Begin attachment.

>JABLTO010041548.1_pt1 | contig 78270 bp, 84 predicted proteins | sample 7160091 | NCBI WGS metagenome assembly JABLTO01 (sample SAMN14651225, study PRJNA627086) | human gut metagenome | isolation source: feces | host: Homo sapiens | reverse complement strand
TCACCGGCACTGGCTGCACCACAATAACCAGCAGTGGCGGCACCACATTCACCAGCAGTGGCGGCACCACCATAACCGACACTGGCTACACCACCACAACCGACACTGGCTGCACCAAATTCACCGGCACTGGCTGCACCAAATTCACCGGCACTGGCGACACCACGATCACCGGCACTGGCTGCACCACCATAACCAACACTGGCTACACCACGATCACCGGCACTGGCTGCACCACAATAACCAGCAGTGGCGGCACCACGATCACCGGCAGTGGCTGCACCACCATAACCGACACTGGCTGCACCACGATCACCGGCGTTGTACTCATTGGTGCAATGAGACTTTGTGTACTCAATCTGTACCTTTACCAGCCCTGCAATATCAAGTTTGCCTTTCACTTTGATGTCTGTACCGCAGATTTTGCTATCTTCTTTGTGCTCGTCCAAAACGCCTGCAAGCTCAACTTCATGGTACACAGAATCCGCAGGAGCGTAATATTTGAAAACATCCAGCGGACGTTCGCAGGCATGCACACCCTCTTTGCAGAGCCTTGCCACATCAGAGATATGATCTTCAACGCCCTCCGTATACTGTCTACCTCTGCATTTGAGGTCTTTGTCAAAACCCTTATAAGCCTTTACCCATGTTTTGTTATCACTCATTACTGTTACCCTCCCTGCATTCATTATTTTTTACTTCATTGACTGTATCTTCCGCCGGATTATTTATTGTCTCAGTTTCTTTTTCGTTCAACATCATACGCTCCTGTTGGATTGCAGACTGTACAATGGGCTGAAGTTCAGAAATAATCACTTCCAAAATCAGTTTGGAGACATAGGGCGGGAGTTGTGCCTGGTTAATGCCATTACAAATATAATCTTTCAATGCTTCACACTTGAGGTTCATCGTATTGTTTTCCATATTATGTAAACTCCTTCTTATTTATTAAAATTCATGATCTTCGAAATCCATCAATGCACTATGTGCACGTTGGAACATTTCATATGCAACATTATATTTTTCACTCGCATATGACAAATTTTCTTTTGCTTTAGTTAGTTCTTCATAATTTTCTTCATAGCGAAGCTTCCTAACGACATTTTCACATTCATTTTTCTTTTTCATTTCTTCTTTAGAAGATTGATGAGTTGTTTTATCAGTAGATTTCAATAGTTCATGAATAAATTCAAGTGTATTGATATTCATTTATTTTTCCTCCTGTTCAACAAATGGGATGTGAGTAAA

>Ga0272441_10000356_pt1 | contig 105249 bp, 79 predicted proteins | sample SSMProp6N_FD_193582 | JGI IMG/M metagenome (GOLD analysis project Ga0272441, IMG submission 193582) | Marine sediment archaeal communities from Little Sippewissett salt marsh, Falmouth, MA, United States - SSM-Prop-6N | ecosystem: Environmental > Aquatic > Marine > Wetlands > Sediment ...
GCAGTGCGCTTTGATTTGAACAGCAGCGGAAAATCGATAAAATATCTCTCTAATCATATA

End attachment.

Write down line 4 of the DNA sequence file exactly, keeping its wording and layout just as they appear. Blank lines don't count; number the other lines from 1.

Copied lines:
GCAGTGCGCTTTGATTTGAACAGCAGCGGAAAATCGATAAAATATCTCTCTAATCATATA